Despite the vast number of patients afflicted by some form of anxiety disorder, only 36.9% receive treatment. This is where companies like Mimerse could make a real difference. Since 2014, this ‘virtual pharmacy’ has been developing therapeutic VR apps. Mimerse has been working with clinicians, scientists, healthcare and platform providers to create a scalable future of mental healthcare. The company’s products include a relaxation and meditation experience for inducing calm and reducing stress, and an app to tackle the phobia of public speaking. Further apps to combat the fear of flying, arachnophobia and pain are coming soon. Mass-market tools like this could offer huge value for individuals globally.
To date, due to cost and technology limitations, VR has not been widely available as a treatment. However, with the rise of affordable standalone and mobile VR headsets, there is increased opportunity to use VR and decentralise mental health treatment, allowing more people to benefit.
Rehabilitation In Spinal Cord Injury (SCI)
"I hit the windscreen, bumped off down the road, and ended up with a spinal cord injury—a C7 complete quadriplegic," Angus McConnell said. Told he would never have any movement from below the chest and having spent four years in a wheelchair, Angus began to have extended physio sessions in VR combined with electrical muscle stimulation as a way of re-training his body
Angus told the Feros Care Growing Bold podcast: “I can look down in VR and see my legs moving. That’s going to trick my brain, we think, into helping my brain and central nervous system reboot somewhat and start working, and certainly grow the neural pathways.”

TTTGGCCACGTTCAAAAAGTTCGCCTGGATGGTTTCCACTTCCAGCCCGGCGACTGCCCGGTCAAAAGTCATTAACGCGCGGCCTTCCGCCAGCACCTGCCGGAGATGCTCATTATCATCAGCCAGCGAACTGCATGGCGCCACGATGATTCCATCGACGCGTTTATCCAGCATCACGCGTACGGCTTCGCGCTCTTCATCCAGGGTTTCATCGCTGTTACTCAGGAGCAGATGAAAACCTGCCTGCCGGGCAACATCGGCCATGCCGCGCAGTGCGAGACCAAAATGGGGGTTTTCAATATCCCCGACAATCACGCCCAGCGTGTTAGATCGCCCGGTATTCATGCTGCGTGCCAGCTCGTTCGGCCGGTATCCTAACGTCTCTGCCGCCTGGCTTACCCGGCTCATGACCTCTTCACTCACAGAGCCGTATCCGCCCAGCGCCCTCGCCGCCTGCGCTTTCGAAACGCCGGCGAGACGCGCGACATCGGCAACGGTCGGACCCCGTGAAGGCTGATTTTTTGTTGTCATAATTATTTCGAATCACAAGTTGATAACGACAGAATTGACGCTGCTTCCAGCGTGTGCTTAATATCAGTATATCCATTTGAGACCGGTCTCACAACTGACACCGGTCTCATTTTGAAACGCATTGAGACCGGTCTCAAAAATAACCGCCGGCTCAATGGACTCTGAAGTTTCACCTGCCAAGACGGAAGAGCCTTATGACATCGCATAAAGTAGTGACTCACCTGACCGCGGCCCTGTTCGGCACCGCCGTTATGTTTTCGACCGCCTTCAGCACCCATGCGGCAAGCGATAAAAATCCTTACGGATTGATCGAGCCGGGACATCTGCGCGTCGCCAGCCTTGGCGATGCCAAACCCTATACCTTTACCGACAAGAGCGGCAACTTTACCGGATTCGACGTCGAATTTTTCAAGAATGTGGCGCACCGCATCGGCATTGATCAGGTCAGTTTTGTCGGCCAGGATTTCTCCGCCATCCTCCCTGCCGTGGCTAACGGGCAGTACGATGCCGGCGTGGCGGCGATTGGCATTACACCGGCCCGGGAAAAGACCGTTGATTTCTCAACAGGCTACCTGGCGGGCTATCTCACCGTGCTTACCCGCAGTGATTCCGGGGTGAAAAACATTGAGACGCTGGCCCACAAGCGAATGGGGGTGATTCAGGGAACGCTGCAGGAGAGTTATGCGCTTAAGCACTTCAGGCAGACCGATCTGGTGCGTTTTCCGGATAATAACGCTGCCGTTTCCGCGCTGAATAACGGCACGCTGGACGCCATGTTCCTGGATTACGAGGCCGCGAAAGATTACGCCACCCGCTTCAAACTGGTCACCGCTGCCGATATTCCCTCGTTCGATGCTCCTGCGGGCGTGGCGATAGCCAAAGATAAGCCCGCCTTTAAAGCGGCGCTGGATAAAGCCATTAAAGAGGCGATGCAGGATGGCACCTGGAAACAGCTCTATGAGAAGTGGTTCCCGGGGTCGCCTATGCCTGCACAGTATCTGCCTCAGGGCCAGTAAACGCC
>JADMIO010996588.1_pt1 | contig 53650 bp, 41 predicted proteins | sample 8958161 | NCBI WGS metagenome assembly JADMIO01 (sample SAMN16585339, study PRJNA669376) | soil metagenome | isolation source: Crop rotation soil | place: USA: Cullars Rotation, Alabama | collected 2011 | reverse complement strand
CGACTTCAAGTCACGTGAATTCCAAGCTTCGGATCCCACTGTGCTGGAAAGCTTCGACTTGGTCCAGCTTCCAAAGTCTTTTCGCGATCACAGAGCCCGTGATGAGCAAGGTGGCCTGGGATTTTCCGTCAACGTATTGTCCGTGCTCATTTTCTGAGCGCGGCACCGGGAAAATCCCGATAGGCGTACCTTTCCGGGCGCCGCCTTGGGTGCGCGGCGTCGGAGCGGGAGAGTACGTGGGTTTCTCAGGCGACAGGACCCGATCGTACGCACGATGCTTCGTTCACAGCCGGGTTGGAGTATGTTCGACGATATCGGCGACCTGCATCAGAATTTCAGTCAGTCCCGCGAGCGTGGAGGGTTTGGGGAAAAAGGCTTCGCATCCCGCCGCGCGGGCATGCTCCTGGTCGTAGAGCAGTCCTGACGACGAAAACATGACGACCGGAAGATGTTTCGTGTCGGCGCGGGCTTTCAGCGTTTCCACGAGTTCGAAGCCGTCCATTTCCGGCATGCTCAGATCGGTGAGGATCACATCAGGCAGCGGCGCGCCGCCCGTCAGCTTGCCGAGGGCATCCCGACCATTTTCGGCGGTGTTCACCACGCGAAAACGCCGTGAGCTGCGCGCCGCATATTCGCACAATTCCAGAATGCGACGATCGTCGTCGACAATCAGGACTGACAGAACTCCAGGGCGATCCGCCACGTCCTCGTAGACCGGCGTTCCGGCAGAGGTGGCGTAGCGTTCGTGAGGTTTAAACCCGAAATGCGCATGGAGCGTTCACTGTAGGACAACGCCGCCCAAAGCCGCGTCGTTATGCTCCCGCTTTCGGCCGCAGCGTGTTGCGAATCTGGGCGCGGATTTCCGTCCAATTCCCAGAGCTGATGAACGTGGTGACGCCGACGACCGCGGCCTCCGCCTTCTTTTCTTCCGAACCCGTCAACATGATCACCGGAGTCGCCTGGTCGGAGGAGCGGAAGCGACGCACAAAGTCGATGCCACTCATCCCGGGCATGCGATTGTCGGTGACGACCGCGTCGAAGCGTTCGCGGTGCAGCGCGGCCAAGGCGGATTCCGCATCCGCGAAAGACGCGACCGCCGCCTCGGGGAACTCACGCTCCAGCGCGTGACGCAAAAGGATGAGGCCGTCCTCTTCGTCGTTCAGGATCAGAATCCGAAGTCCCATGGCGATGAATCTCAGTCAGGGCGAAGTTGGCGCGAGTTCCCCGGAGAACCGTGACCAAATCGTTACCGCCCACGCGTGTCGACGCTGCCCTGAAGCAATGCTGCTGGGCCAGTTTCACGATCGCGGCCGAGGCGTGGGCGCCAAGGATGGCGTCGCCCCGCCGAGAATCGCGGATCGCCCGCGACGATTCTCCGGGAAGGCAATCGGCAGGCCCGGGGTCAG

Whilst, medical researchers are currently learning more and more about how VR may restore feeling in patients who lost sensation in areas of their body an analysis of evidence showed a mostly positive outcome for the use of VR in SCI rehabilitation. With the decrease in costs and improved accessibility of the technology, VR will only continue to be a method of treatment in this area.
Enhancing Surgical Procedures
Surgeons in the UK are using Microsoft’s mixed-reality headset to ‘see inside’ patients before they operate on them. Rather than place users in a fully computer-generated world, as virtual reality does, HoloLens allows users to place 3D digital models in the room alongside them. The device does not have wires or external cameras, or require a phone or PC connection, users can walk around the objects they create and interact with them using gestures, gaze and voice.
A team at Imperial College London are wearing HoloLens devices in operating theatres so they can spot key blood vessels, bones and muscles, making procedures quicker and safer. HoloLens allows the surgeons to take CT scans that have previously been completed and overlay 3D digital models of them onto a patient’s limb during reconstructive surgery.
Dr Philip Pratt, a Research Fellow in the Department of Surgery and Cancer at Imperial College London, said HoloLens is allowing surgeons to understand a patient’s unique anatomy very quickly and accurately. “To perform the best operation, you have to plan it meticulously beforehand. This technology allows us to experience the data that we have collected from patients before their operation in the most realistic and natural way. You look at the leg and essentially see inside of it; you see the bones and the course of the blood vessels,” he said.
Whilst the use of HoloLens in operating theatres is at an early stage, researchers are confident mixed reality could be applied to other areas of surgery and could be a game-changer as the technology can make surgeries more effective, safer and faster.